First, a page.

Our Medical Reviewer, George Fernie, explains how our Death Certification Review Service (DCRS) has helped the national response to the pandemic by advising doctors on the accurate recording of deaths.
In many respects, this year’s annual report has been difficult to write. It has felt slightly uncomfortable to be looking to celebrate how the Death Certification Review Service (DCRS) has been supporting the pandemic, when the reality is that we’re helping to improve the accurate recording of deaths which we sincerely wished had never needed to be reported.
However, one thing that we shouldn’t shy away from is the importance of DCRS in being able to support the response to the pandemic in meaningful ways.
It has been vital that death certificates have been completed correctly and that doctors have been given the proper advice to know how to record COVID-19, especially when there can be a range of other co-morbidities that may have impacted on an individual’s death. The evidence tells us that we’ve risen to the challenge and carried out our task effectively for the service.
The importance of improvements
DCRS sits within Healthcare Improvement Scotland. As a consequence, it’s right that improvement is at the heart of what our service does.
I’m proud to say that DCRS has seen sustained year-on-year improvement in the quality and accuracy of Medical Certificates of Cause of Death (MCCDs), and the progress achieved appears to have been maintained as we start to exit the worst of this unpredicted virus.
We continue to meet our legislative requirements to improve the quality and accuracy of MCCDs, giving the public confidence in the death registration process in Scotland; to inform public health information about causes of death in Scotland, supporting consistency in recording that will help resources to be directed to the best areas in a more timely way. In addition, we’ve seen continued improvement in the number of ‘not in order’ certificates across all NHS boards – despite the significant additional pressures placed upon certifying doctors and the team of medical reviewers during the pandemic especially. Moreover, all advance registration applications have been undertaken within 2 hours, which minimises any additional stress that might be caused to loved ones as a consequence of knowing that a review of the paperwork was to be carried out.
These improvements are down to the hard work and dedication of the DCRS team, but also to the doctors across the breadth of the country to show commitment to making sure that death certificates are accurate and meaningful.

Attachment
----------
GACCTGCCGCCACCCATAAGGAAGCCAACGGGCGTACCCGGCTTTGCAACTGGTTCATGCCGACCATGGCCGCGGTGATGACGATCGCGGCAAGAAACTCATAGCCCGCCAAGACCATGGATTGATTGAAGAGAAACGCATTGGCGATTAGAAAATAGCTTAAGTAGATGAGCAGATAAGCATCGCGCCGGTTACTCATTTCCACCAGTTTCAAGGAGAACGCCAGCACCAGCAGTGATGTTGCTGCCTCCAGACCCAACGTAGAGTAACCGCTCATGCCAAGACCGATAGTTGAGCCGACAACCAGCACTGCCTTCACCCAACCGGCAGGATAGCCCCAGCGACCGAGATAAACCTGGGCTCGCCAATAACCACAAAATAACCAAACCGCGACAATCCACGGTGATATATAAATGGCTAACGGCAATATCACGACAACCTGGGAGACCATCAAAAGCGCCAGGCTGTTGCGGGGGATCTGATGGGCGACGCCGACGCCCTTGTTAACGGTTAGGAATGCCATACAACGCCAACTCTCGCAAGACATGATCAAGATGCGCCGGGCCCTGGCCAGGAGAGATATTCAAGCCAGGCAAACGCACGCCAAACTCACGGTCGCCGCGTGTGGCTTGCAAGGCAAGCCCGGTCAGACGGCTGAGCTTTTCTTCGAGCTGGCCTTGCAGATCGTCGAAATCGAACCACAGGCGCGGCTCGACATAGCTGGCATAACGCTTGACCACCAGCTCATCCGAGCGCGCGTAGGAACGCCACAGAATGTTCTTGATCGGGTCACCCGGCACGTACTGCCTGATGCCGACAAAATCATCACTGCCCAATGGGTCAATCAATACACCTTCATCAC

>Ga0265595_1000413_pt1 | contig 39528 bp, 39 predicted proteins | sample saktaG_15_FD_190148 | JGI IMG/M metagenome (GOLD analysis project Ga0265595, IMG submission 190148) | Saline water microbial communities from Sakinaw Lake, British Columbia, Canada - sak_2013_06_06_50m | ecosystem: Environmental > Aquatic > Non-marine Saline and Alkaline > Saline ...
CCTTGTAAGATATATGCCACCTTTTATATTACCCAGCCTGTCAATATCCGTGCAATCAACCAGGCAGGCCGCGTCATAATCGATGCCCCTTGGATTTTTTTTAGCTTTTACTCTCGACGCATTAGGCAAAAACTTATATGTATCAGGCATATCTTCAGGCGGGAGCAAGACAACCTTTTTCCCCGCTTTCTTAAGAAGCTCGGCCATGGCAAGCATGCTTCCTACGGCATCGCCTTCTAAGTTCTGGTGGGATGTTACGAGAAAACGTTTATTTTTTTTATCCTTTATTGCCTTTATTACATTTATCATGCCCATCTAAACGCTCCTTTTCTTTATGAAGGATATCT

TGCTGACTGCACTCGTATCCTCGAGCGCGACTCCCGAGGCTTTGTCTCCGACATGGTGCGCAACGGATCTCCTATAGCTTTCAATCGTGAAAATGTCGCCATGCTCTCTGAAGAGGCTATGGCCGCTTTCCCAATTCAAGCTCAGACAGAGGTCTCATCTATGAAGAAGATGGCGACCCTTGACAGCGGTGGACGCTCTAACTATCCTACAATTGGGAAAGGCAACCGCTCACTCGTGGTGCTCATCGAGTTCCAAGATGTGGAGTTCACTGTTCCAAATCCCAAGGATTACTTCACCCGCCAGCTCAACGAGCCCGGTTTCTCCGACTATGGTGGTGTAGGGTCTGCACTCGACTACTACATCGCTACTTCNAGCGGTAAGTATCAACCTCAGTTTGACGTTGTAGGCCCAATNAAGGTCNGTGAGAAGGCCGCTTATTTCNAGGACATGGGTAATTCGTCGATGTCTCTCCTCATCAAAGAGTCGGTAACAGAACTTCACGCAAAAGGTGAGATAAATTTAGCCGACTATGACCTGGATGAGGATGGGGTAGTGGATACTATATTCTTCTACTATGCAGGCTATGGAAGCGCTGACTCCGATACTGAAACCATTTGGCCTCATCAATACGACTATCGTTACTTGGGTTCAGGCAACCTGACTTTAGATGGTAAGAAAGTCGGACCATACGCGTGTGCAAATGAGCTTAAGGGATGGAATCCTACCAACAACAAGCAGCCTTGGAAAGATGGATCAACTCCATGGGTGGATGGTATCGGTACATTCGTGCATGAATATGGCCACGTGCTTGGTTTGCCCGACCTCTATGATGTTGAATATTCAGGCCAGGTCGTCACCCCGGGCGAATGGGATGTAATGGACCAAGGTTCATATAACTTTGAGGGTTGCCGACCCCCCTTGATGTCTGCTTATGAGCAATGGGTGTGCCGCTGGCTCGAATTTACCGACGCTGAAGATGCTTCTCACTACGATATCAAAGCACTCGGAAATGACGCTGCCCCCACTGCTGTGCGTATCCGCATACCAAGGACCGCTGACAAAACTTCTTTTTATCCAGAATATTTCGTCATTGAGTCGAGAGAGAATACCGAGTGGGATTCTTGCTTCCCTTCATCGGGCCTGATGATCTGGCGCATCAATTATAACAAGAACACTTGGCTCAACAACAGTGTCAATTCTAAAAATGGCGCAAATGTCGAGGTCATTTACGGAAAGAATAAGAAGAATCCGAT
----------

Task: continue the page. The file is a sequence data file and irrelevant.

Fulfilling our commitments
Each year we set goals for key areas that we wish to improve. Last year was no different, even though we were in the midst of the pandemic.
On top of the goals we set, in July we took the opportunity to reflect on our response to the pandemic and carried out an After Action Review which helped us to be prepared and positively respond to the second wave. We responded well, indeed, we identified why there was a difference between death rates from COVID-19 diagnosed clinically and those where there was a positive polymerase chain reaction (PCR) swab, taking into account a known ‘false-negative’ rate. In addition, we highlighted nosocomial (hospital acquired) infections and successfully used the Antimicrobial Resistance and Healthcare Associated Infection (ARHAI) framework to categorise these. Furthermore, we worked with Scottish Fatalities Injuries Unit (SFIU) and the COVID Death Investigation team (CDIT) to ensure accuracy and promote public reassurance.
Although we would not have planned to do so in a pandemic situation, through necessity the service migrated IT systems and relocated staff (although at the moment the full team continue to work from home). Within seven months we have successfully introduced a new electronic case management and telephony system which has allowed the service to work with greater efficiency, in a more focused manner and benefits all stakeholders in the death registration process.
The pandemic and our team
Like the rest of society, the staff of DCRS experienced all the varied consequences of COVID-19 where many of us were tested for the virus, a number contracted the virus and, some like myself, lost a frail family member, all whilst viewing real-time data of the deaths that were occurring in front of us. Whilst this was nothing like the impact on those in the frontline of the NHS, we have had to learn to live very differently in both our personal and professional lives. We were fortunate enough to come through this experience physically unscathed as a team, but are very much aware of the consequences due to our direct knowledge of what had happened.
I cannot thank my team enough for pulling together during an incredibly difficult time where I believe we made a meaningful contribution to the NHS in Scotland – their commitment and sensitivity at a time of national emergency was outstanding.
George Fernie is Senior Medical Reviewer with Healthcare Improvement Scotland.
Read the latest Death Certification Review Service Annual Report.